The settlement between New York Attorney General Letitia James (D) and now-defunct social media company Devumi is one of the first legal actions in the U.S. cracking down on the practice of selling bot followers and fake "likes."

It is the first finding by a law enforcement agency that it is illegal to sell fake social media engagement, the New York attorney general's office said in a statement.

"Bots and other fake accounts have been running rampant on social media platforms, often stealing real people's identities to carry out fraud," James said in a statement. "As people and companies like Devumi continue to make a quick buck by lying to honest Americans, my office will continue to find and stop anyone who sells online deception.

Devumi, which operated from 2015 to 2017, sold fake followers, "likes," views and influencer endorsements to customers on Twitter, Facebook, YouTube, SoundCloud and more. The company's customers, numbering roughly in the hundreds of thousands, included actors, academics, professional athletes, adult-film stars, models and media figures, according to the settlement.

Devumi earned revenues of around $15 million during its short-lived existence, the settlement says.

The attorney general's office did not address whether it was legal for customers to buy the fake followers and engagement. 

Read more here.


U.S., CHINA LEAD THE PACK ON AI: 
A United Nations panel said in a report published Thursday that the U.S. and China are out in front of global competitors in the study and development of artificial intelligence.

Reuters reported that the U.N. World Intellectual Property Organization (WIPO) report found U.S. firms IBM and Microsoft had the highest number of patents related to artificial intelligence, with 8,920 and 5,930, respectively.

China is home to 17 of the top 20 academic institutions involving patenting artificial intelligence, Reuters reported.

"The U.S. and China obviously have stolen a lead. They're out in front in this area, in terms of numbers of applications, and in scientific publications," WIPO Director-General Francis Gurry told reporters, according to Reuters.

The world's two largest economies have been locked in an escalating trade battle in recent months, triggered by the Trump administration imposing tariffs on Chinese imports. Beijing responded with duties on U.S. goods, and the two sides have engaged in tit-for-tat actions ever since.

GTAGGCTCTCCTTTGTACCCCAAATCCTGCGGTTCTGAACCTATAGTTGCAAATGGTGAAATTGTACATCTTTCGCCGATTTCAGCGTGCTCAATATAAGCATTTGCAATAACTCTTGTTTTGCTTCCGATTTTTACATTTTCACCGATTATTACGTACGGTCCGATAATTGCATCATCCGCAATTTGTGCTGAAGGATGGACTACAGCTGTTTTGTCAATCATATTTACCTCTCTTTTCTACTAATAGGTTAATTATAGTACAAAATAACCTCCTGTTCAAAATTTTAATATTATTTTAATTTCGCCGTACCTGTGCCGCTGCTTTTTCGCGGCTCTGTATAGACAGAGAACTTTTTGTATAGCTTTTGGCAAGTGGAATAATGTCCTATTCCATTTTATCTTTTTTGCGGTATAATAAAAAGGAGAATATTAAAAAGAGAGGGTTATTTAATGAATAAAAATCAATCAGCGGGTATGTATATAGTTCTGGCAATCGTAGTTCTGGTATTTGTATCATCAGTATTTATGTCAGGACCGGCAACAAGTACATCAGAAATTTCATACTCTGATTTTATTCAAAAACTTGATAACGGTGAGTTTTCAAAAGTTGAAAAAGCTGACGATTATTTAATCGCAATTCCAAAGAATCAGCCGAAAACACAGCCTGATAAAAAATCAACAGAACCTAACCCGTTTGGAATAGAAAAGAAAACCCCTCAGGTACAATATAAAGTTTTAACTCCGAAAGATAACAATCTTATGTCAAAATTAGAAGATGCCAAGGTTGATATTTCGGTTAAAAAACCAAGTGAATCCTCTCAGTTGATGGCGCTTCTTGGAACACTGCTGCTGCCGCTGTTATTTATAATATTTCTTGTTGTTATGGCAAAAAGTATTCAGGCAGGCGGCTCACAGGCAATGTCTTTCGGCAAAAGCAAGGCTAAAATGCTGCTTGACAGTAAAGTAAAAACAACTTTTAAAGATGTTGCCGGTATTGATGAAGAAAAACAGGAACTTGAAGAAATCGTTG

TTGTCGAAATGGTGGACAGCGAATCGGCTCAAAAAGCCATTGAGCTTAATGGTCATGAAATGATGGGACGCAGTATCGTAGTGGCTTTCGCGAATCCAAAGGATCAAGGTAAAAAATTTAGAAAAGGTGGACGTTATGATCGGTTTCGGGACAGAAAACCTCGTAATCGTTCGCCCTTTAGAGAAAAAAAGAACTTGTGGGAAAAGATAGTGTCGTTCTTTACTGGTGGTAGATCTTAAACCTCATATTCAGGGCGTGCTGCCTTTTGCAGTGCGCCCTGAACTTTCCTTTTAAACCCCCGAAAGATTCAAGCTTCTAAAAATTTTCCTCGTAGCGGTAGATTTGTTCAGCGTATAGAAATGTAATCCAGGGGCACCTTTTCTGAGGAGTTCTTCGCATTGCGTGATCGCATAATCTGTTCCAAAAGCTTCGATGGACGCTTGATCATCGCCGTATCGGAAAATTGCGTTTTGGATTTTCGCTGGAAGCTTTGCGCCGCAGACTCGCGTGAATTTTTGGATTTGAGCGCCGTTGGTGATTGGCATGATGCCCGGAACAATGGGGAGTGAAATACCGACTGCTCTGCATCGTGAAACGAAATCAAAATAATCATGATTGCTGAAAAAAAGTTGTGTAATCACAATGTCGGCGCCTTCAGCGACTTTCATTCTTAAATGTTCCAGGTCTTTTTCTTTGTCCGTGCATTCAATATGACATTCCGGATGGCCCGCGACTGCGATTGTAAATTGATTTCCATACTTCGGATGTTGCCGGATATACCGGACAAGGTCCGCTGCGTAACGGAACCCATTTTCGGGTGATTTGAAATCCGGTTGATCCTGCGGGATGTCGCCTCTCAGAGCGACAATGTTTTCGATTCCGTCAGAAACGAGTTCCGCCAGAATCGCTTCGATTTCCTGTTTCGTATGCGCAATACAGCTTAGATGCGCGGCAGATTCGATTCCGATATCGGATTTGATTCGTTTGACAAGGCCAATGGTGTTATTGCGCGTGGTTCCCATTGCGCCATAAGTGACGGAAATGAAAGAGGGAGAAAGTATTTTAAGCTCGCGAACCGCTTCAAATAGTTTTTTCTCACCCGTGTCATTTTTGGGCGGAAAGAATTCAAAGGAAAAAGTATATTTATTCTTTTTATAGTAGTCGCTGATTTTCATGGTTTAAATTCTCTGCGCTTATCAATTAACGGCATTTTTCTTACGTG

The Trump administration has additionally accused China of stealing U.S. intellectual property, further complicating the dispute.

The president is set to meet Thursday with the vice premier of China, though Trump tweeted on Thursday morning that a final trade deal can only be reached after he meets with Chinese President Xi Jinping.

More on the report here.

 

UBER SAYS 'BYE' TO BARCELONA: Uber and fellow ride-hailing company Cabify are set to stop their services in Barcelona on Friday in response to the city tightening its regulations to appease protesting taxi drivers.

A new law requires ride-hailing app users to contract services 15 minutes in advance of trips. It also bans drivers from circulating the city between rides, having to be parked somewhere while waiting for their next pick up.

The city in Spain adopted the new restrictions after days of protests by taxi drivers that included blocking major roads and trashing cars that worked for the apps.

"The new restrictions approved by the Catalan government leave us with no choice but to suspend UberX as we assess our future in Barcelona," a spokesperson for Uber told The Hill on Thursday. "We are committed to being a long term partner to Spanish cities and hope to work with the Catalan government and the city council on fair regulation for all."

The company said that UberEats will continue to operate in the city.

Momentum to restrict ride-sharing apps in Europe has been building since the European Court of Justice ruled in 2017 that the services should be regulated like taxi services rather than technology companies.

More on the decision here.

 

MORE RIDE-HAILING NEWS... LYFT SUES OVER MINIMUM WAGE LAW: Ride-hailing service Lyft is suing the city of New York to block its new driver minimum wage law, saying the rule will punish Lyft for being a smaller company than its main competitor Uber.

Lyft, in a petition filed with the New York County Supreme Court, is asking the New York City Taxi and Limousine Commission to "vacate" its driver minimum wage law, which is set to go into effect on Friday.

The new law, which passed in December, will require ride-hailing app drivers to make at least $17.22 per hour after expenses. The New York City Taxi and Limousine Commission stated goal was to increase average pay for the tens of thousands of drivers by about $9,600 per year without disrupting passengers' experiences.

The commission was seeking to protect drivers from being underpaid by their companies after reports indicated ride-hailing app drivers were being paid significantly less than minimum wage.

The new law is based on a formula that takes into account the amount drivers are paid per mile and per minute, also known as a "utilization rate." Lyft said in a blog post that it is that rule, which rewards drivers for taking more customers, that will leave Lyft at a disadvantage compared to the significantly larger Uber.

The smaller ride-hailing app Juno also filed its own lawsuit contesting the new law on Thursday, making a similar argument, according to multiple reports.

Ride-hailing app drivers union the Independent Drivers Guild in a statement called the lawsuit's claims "laughable." 

More on the lawsuit here.

AN OP-ED TO CHEW ON: Taming the fake web starts in 2019.

 

A LIGHTER CLICK: Oh hey big brother...

 

NOTABLE LINKS FROM AROUND THE WEB:

Hackers are sharing stolen data like usernames and passwords around the internet. (Wired)

Intel names new CEO. (CNBC)

Uber is expanding further into public transit in Denver. (The Verge)

Amazon reports third record profit in a row. (The Wall Street Journal)